Amazon Frontlines lawyer and human rights defender Lina Maria Espinosa remarks: “As human rights defenders accompanying the communities, we are being threatened by armed actors. Our presence in the territory and our actions to publicly denounce this grave human rights crisis is uncomfortable for them and it prevents them from being able to move forward with total impunity. That is why it’s crucial for the Colombian Government to protect and guarantee our work. In the absence of the State, we, human rights defenders becomes the eyes, ears and voices for justice.”

Lina Maria Espinoza, human rights defender and lawyer for Amazon Frontlines, outlines the demands we are making of the Colombian government and the international community.

Indigenous communities and the rights organizations supporting them firmly believe in total peace. But right now, the possibility of that peace has vanished. There is no state presence, only the presence of war and armed actors fighting over strategic narco-trafficking routes. Without the state’s active and effective presence to secure rights, there can be no peace in territories.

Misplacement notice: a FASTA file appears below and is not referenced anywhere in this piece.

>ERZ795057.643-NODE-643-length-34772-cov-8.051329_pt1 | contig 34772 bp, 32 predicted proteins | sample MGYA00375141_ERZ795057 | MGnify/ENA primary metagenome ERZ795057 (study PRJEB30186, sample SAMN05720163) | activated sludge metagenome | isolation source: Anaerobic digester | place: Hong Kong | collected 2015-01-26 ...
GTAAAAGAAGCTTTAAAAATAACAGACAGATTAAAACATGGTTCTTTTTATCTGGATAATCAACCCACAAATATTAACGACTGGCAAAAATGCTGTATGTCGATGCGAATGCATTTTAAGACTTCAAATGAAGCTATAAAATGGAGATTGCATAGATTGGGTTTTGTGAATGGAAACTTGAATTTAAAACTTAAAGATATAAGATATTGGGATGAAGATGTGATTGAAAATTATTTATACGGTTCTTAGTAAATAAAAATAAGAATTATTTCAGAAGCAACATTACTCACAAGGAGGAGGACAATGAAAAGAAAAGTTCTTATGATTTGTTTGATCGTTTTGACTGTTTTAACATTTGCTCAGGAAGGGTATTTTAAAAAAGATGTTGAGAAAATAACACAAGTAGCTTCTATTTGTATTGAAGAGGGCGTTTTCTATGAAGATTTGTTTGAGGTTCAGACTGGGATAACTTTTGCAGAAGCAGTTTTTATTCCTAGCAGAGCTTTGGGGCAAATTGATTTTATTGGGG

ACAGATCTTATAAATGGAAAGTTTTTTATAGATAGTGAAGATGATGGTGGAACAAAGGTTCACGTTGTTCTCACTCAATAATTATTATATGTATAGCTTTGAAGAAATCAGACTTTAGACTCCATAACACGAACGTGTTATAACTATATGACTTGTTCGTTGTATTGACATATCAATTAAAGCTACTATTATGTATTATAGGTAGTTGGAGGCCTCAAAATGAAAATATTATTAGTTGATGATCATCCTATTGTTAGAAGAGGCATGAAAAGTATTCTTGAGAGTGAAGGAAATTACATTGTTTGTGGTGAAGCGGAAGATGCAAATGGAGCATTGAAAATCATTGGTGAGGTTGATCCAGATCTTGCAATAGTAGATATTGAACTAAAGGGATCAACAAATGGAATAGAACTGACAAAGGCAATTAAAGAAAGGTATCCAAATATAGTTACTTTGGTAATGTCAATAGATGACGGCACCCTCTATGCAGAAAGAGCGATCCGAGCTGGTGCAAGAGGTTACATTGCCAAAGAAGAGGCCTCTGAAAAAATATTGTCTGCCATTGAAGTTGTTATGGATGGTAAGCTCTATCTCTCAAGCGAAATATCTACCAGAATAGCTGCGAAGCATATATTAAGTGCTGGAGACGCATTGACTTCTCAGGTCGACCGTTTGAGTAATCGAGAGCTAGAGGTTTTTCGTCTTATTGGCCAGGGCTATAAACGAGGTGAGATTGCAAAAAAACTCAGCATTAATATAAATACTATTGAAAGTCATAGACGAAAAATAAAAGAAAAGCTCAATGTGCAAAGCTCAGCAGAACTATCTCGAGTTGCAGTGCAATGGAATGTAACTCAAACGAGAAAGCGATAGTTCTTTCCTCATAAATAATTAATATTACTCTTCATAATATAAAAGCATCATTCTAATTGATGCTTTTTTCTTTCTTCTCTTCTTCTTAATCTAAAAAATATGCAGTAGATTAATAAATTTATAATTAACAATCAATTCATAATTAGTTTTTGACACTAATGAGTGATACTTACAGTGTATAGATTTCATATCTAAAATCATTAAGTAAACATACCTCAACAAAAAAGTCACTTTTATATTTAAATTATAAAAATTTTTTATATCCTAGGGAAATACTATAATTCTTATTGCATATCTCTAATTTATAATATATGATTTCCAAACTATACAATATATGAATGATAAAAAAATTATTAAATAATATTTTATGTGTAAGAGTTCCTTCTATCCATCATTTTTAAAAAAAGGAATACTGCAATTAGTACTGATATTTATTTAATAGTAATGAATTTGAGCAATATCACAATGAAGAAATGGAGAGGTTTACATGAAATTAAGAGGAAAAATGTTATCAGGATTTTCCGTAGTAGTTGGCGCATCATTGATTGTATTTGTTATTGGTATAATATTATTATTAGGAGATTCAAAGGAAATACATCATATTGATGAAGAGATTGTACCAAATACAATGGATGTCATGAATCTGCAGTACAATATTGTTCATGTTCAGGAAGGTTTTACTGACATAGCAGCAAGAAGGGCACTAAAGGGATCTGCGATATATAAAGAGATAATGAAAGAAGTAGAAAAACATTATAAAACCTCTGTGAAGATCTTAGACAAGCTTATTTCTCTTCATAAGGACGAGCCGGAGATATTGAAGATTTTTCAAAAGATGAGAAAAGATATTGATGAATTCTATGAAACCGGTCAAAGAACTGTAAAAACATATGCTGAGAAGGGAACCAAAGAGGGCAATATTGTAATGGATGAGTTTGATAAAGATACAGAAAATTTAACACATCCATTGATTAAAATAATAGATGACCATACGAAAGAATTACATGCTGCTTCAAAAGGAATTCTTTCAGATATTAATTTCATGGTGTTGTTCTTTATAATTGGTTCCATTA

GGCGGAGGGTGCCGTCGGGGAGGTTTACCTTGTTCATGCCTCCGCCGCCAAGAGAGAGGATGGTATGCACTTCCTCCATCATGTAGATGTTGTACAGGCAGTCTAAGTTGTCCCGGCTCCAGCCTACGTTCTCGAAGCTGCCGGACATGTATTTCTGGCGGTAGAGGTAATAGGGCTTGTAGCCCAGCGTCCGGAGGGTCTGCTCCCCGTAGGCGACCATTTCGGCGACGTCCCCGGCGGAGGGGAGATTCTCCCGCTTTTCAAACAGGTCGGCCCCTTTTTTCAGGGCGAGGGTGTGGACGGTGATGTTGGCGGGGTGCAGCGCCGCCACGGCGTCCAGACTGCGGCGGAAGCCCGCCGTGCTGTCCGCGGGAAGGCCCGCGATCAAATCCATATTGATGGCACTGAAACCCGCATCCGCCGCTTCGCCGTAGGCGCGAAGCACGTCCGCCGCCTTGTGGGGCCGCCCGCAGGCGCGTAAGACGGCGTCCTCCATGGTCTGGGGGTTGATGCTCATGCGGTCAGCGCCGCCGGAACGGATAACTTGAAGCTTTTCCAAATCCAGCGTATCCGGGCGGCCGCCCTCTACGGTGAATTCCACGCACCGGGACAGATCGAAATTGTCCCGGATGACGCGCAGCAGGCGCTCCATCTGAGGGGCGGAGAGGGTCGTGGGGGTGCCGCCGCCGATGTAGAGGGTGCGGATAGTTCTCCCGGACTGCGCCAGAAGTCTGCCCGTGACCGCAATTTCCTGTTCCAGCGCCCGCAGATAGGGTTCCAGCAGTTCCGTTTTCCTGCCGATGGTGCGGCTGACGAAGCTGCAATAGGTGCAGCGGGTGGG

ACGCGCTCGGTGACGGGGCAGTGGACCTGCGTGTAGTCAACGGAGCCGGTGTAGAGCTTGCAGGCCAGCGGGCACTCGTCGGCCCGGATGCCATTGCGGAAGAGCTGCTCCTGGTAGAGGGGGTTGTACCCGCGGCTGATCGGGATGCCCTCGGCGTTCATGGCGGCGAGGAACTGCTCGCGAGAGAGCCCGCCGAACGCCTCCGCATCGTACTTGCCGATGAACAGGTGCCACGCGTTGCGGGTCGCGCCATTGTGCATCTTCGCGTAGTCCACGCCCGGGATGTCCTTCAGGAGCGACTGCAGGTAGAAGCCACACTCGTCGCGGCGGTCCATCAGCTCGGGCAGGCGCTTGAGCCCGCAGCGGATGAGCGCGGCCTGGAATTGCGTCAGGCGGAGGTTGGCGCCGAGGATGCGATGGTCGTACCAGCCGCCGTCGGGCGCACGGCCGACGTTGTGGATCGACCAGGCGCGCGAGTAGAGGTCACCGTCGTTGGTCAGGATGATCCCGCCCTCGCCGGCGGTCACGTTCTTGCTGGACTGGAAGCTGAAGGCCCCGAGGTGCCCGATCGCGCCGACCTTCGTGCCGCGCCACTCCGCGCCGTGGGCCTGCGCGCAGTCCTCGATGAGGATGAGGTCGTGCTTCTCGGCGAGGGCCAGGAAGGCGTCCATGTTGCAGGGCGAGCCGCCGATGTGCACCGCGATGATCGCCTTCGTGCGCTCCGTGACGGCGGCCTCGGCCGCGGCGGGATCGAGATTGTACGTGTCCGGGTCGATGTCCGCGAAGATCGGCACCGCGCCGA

As Santiago Mera, from the Inter-Church Justice and Peace Commission reflects, “A total peace, sustained in time, implies a transformation of territories. That is, autonomous development for Indigenous, Afrodescendant and campesino communities. The satisfaction of basic needs. Freedom and dignified conditions for communities to be able to stay in their territory. Peace is little more than a form of life in human harmony, and with nature. But that peace requires commitments – commitments from institutions, from communities and from armed actors who have disputed territories.”

Community members bathe in the Putumayo River at sunset.

At Amazon Frontlines, we are committed to standing by and supporting communities in this crisis, ensuring an end to the violence and a sustainable peace.